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Inwards and outward migration good for the UK

British workers too benefit from work opportunities in the EU 24th July 2009: The accession of new countries to the EU in 2004 and 2007 is apparently proving advantageous, as British workers too are benefiting from opportunities to work in the EU.

Even the UK Border Agency believes both inwards and outward migration is proving to be good for the UK; and the impact of migration from Eastern Europe is only “short-term”.

A spokesman for the UK Border Agency says: "There is no denying the benefits migrants can bring to the UK, with European workers making an important contribution to our economy, through paying taxes and filling skills and labour gaps in sectors such as hospitality and agriculture.

"British workers have also benefited from opportunities to work in the EU.

"As well as the benefits, we know there have been some short-term impacts as a result of migration from Eastern Europe.

"That is why we introduced the Workers Registration Scheme to ensure that people come to work and not to claim benefits. This research shows our strategy is paying off”.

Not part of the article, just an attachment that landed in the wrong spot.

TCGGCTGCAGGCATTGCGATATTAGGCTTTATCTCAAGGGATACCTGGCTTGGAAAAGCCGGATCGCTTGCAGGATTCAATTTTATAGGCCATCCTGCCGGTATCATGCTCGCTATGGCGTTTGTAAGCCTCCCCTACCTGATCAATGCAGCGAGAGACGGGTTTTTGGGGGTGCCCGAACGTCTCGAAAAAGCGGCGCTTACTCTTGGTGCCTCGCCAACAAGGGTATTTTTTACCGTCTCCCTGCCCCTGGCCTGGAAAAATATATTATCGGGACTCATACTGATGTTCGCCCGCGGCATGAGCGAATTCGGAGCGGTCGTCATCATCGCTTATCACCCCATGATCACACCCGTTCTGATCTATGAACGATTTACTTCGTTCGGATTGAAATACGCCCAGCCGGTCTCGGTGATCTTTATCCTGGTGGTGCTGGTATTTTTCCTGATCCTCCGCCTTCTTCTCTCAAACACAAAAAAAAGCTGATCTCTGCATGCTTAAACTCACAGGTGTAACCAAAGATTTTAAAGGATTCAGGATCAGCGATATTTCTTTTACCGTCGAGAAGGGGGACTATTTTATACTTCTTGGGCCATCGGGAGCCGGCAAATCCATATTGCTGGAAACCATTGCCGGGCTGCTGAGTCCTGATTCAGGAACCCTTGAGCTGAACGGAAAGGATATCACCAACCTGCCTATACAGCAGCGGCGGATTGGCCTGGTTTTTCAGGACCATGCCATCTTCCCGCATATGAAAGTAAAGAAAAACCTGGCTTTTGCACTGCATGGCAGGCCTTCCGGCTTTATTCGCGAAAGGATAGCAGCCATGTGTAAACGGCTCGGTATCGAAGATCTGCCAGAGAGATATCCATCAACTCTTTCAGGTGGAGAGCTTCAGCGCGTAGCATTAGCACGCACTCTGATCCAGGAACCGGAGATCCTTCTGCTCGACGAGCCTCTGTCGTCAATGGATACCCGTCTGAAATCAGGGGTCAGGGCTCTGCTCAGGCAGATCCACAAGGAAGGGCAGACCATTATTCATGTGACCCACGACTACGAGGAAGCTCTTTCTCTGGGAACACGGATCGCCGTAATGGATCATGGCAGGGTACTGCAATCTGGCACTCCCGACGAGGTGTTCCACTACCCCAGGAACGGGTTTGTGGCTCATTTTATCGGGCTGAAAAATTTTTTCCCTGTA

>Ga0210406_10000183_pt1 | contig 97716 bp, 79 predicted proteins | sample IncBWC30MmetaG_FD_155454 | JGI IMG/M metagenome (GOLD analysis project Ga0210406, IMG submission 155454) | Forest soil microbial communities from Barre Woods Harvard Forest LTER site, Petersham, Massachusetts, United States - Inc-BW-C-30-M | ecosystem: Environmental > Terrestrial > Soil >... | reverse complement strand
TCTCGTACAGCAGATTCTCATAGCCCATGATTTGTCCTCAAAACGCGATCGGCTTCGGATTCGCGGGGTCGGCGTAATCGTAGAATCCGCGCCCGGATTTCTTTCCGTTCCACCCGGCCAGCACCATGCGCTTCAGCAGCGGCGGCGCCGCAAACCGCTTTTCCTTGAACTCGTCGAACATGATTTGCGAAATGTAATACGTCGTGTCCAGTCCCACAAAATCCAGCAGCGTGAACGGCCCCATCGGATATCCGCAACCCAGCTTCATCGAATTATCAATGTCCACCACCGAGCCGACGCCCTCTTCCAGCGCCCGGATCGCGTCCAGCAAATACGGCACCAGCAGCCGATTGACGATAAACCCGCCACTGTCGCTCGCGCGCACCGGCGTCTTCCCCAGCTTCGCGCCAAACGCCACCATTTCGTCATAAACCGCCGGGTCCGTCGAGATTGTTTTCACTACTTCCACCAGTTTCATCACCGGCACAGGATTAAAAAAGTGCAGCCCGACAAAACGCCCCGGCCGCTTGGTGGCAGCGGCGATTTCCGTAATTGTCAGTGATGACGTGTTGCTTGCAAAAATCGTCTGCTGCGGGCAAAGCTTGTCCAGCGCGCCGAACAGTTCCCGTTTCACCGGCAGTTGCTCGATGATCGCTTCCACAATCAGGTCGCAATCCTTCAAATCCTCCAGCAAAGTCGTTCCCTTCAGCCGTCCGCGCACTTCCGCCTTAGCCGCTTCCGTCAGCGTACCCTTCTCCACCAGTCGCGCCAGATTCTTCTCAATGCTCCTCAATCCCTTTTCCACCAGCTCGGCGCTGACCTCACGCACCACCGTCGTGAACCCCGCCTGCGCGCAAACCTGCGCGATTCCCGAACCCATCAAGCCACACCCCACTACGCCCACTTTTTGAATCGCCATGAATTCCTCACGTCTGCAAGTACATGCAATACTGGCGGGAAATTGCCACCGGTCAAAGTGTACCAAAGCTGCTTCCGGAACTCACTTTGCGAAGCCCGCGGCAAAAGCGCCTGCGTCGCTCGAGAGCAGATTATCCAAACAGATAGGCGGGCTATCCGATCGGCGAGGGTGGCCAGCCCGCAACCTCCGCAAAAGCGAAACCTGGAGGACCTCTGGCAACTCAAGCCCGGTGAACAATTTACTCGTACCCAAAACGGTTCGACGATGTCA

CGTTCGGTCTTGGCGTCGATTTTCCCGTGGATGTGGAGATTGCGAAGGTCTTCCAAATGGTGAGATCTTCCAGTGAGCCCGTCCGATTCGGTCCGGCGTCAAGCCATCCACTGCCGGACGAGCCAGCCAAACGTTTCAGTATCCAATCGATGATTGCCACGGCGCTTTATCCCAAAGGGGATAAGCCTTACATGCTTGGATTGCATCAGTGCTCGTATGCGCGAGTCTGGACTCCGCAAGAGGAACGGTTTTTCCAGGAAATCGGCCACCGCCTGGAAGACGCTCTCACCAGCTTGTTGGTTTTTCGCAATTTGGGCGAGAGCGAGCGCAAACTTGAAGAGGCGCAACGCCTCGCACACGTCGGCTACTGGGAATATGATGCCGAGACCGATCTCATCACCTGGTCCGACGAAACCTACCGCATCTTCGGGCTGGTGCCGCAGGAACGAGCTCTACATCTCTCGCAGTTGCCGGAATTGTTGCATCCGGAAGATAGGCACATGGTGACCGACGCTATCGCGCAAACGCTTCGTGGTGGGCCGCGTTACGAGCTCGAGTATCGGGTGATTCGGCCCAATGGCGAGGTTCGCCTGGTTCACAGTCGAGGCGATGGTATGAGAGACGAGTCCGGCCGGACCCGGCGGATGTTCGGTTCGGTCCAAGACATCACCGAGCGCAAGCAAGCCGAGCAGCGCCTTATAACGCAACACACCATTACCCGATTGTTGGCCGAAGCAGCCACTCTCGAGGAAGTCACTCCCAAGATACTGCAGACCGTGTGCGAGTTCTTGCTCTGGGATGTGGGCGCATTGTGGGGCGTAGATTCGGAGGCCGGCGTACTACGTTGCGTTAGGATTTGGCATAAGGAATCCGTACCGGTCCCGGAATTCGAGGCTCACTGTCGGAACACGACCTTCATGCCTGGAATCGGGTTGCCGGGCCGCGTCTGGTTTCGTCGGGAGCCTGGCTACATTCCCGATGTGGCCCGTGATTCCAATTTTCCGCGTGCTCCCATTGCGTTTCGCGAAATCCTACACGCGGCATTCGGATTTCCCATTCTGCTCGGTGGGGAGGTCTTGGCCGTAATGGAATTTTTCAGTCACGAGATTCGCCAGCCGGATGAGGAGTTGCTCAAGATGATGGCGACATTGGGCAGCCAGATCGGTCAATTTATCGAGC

Recently a study confirmed migrants have greatly benefited the UK’s economy. Contrary to the impression given by the pressure groups on the harmful effects of immigration, the research showed the UK has gained economically from the influx of Polish, Czech and other immigrants from 10 countries that joined the European Union in 2004.

The study by Professor of economics at University College London Christian Dustmann said the wave of immigrants has made a substantial net contribution to the UK fiscal system. This immigration has not been a burden on the welfare system, but has rather contributed to strengthen the fiscal position.

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